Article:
The range of interpretations vary greatly, from a commentary on the Japanese society to eco-friendly messages. Maybe it's all of the above... There's no law. In fact, I haven't made my mind yet and I'm still writing this review with the bold hope that I'll be able to come up with one by the time I'm finished.
The opening sequence and the rest of the film play a duality joined by a statement spoken in both parts: "Restore the Rules of the World". The protagonist, Goro Yabuike, is a detective who is asked to negotiate with a lunatic who is holding an M.P. as a hostage. The lunatic writes down a note and delivers it to Yabuike, demanding exactly the phrase above. Yabuike misses a clear shot to save the M.P. because he willingly hesitated, and consequently both the M.P. and the criminal get shot.
The introduction is stylistically unrelated to what follows next, but not thematically. Yabuike is taken to an unnamed forest where people are divided between preserving a possibly poisonous tree protected by metal poles, or destroying it.
So I see the tree "Charisma" as a leader, a ruler of some kind, playing a transcendant role in the people's lives. By the time this leader arrives, he/she inflicts a powerful influence over the surrounding populace with its "poisonous roots". The rest of the forest, which is described as "average trees", represents people in terms of hierarchy power. Finally, the human characters represent any group of activists, that go from the leader's followers, to conspirators, to military figures:
- The followers are willing to accept the self-destructive nature of any society or form of government (in this case, an "ecosystem"), because that cost is implicit and unavoidable in the human nature. Rules are rules, especially those of the world, and these, according to them, imply a battlefield of conflicts, life and death.
- The conspirators are in favor of the populace, and are not willing to concede any opportunity to the poisinous roots of the "tree".
- The military figures have their own interests, possibly financial, but they circle around the leader's interests as well. They depend on him.
But amidst these conflicts, a unique person rises holding the idea that the best way to preserve a blanace for the sake of everybody is allowing both the leader and the populace to survive, because it is common to think that the only way to overthrow a regime is to kick out the leader, possibly assassinating him, as history has tought us. And as history has tought us, not all charismatic leaders exert a positive influence on people: think of how Jim Jones got 909 members of his People's Temple to commit mass suicide in the jungles of Guyana in November of 1978. But as the structure of society seems to dictate most of the times, there is no room for this idealistic, utilitarian ideas and the tree eventually gets burned.
Of course it couldn't stop there. Another tree rises, bigger than the previous one, but without its "charisma", and therefore is not another "Charisma". That's the contradictory duality in the history of mankind: they have always demanded a ruler to follow, because they love to follow someone, but if the demands of the populace are not perfectly met, they'll seek another source of power. Does that mean that they lose hope in the form of the government that have betrayed them and failed them so many times? No. They sustain hope in something hopeless. So the tree gets destroyed, but did it die? No. There is still "his" seed , which will "rule" afterwards in the name of his predecessor.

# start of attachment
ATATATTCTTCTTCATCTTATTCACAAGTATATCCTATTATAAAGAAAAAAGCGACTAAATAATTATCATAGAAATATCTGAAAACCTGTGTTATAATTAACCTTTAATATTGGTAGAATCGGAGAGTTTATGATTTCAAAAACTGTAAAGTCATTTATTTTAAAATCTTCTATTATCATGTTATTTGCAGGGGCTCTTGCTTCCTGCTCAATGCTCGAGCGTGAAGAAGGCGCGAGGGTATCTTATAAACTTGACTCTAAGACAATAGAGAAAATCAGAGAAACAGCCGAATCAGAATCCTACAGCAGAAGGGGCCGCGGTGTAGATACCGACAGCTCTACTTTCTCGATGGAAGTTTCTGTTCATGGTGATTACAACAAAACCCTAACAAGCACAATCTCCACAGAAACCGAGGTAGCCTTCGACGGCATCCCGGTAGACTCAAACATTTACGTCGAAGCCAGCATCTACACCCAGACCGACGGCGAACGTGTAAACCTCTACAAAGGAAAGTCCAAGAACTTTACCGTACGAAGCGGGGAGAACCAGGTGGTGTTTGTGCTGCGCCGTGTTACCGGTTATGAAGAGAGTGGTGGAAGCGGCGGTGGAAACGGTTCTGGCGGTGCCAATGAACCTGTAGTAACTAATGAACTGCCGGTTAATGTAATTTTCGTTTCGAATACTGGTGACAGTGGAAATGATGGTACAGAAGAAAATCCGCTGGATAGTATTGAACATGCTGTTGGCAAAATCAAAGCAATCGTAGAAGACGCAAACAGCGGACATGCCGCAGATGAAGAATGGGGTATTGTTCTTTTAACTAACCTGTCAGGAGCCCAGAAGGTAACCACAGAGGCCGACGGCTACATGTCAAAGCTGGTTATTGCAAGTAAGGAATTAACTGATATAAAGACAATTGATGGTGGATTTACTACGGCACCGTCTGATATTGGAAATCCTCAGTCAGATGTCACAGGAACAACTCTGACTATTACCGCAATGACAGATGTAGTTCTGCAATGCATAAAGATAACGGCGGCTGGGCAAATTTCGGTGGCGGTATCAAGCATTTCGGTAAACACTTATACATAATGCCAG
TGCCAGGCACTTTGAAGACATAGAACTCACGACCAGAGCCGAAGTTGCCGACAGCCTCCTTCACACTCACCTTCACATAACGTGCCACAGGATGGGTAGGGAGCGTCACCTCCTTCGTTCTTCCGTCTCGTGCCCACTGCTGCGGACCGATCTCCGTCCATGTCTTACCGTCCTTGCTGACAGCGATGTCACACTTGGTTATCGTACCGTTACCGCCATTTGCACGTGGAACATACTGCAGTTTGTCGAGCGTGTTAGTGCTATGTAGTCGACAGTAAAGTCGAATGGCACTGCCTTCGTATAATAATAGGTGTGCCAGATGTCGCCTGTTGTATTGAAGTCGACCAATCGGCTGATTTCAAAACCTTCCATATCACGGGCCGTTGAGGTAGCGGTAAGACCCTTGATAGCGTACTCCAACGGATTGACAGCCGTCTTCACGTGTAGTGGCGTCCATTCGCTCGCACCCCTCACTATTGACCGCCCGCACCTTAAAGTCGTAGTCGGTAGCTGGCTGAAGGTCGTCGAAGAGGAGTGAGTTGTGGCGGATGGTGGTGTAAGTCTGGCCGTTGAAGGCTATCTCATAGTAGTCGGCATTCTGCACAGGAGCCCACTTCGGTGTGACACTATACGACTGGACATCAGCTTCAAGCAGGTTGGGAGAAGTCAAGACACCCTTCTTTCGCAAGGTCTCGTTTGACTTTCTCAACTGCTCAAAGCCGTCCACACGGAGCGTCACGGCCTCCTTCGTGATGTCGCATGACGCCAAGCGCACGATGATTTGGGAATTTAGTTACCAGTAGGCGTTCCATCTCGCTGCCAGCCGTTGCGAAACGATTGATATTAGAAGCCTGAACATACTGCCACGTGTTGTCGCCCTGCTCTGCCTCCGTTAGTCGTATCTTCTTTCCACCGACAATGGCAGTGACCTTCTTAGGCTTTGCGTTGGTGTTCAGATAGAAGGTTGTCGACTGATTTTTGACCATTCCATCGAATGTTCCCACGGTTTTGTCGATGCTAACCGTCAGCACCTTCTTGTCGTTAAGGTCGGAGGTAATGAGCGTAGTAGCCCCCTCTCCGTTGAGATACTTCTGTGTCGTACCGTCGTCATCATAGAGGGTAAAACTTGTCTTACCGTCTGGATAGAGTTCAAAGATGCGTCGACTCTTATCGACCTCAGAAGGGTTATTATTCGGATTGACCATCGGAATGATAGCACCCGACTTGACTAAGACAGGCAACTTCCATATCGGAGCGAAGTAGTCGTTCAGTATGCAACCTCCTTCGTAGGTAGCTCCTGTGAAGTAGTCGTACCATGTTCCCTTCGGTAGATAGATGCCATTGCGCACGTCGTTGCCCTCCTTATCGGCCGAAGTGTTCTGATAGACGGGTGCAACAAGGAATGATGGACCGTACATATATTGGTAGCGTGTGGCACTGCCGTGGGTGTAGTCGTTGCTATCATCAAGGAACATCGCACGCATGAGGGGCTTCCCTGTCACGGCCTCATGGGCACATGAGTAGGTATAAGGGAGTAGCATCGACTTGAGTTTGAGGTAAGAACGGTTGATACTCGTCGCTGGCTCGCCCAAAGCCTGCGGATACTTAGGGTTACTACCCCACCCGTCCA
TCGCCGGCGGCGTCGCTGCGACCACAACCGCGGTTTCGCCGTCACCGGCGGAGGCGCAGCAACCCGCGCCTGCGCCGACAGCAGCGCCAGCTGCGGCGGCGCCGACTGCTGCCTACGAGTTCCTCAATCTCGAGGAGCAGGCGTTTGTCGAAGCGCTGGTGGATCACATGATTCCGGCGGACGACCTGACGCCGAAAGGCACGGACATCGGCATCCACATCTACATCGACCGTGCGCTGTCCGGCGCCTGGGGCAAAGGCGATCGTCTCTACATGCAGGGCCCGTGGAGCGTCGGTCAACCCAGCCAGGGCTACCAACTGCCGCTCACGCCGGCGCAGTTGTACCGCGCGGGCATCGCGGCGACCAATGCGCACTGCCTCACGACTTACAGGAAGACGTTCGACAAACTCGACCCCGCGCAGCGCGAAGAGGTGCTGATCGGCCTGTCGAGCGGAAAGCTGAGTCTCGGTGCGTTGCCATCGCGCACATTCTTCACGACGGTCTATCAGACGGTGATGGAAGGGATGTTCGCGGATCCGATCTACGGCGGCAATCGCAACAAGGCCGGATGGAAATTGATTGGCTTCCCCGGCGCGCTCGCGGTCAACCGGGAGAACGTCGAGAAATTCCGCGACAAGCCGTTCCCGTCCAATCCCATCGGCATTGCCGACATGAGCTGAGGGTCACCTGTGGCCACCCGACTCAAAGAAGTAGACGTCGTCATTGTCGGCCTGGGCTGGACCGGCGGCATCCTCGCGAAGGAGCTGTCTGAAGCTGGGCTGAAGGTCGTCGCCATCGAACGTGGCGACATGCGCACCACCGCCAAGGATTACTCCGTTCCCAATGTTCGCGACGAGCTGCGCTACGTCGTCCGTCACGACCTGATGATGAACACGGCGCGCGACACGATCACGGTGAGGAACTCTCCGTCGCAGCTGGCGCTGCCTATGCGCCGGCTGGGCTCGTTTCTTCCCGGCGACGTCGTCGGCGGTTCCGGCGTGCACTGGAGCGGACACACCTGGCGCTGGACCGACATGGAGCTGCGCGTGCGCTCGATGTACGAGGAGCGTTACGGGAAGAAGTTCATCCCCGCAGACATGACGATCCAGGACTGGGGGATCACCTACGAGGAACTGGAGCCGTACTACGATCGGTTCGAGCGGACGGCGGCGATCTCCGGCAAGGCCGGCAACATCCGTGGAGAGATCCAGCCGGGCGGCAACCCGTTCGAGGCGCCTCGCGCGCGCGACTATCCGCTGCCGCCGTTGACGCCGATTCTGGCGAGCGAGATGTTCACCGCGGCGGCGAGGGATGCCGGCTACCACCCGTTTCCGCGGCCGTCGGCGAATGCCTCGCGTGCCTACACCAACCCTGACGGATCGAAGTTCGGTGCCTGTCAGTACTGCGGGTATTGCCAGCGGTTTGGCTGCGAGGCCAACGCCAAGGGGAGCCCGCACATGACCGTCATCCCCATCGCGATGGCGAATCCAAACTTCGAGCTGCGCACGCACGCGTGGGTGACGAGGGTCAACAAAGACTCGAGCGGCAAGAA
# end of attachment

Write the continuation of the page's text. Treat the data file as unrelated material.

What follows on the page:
The ending confirms this duality with a pessimistic point of view: be it Mother Nature or civilization, the "rules of the world" are unavoidable. We were once asked in a Philosophy class whether if we perceived nature - in that moment, the teacher's finger pointed towards a window where trees and birds were under a very sunny climate, because it was pretty sunny that day - as peaceful and calm or not, as compared to the society structures we have created. Naturally everybody responded that nature seemed more peaceful. I rolled my eyes at everybody's response. Before I could say anything, the teacher clarified that nature is a very hostile world, where animals, plants and trees get hunted, saved, killed, tortured and predated by other animals with sometimes destructive natural disasters, like thunder storms and floodings. It's a food chain out there.
Kurosawa maintains his impressionistic lens, keeping us as distant observers, not only with the purpose of displaying an otherworldly cinematography, but because a wide scope/landscape of the events matters when we are third-party, neutral observers. We are not put inside the mind of the characters or adopt the point of view of the situations minimalistically. We are kept distant, so that we can form, first, an interpretation, and then, a judgment. The ending was terrific from a "cool factor" point of view, worthy of an 80s cult sci-fi film. A little bit exaggerated, but appropriate.
One thing remains certain: this is still about how the role of an individual can be affected by society's forces which are way bigger than him/her.
Or at least, that's what I distilled from the film. There are a lot of things going on in Charisma, many of which dead-end without any attempt at resolution or explanation. The sanitarium director's wife, the professor and her sister with the weird coat, and the mysterious militia with an unexplained need to cut down Charisma all fall by the wayside by the end of the film. I could make suppositions as to their purposes, but next to the overall theme of the film they feel unimportant and wasted. It's an uncomfortably familiar sensation in Kurosawa's films, almost all of which feel overstuffed and oddly thin at the same time (Pulse evades this, and Seance to a lesser extent).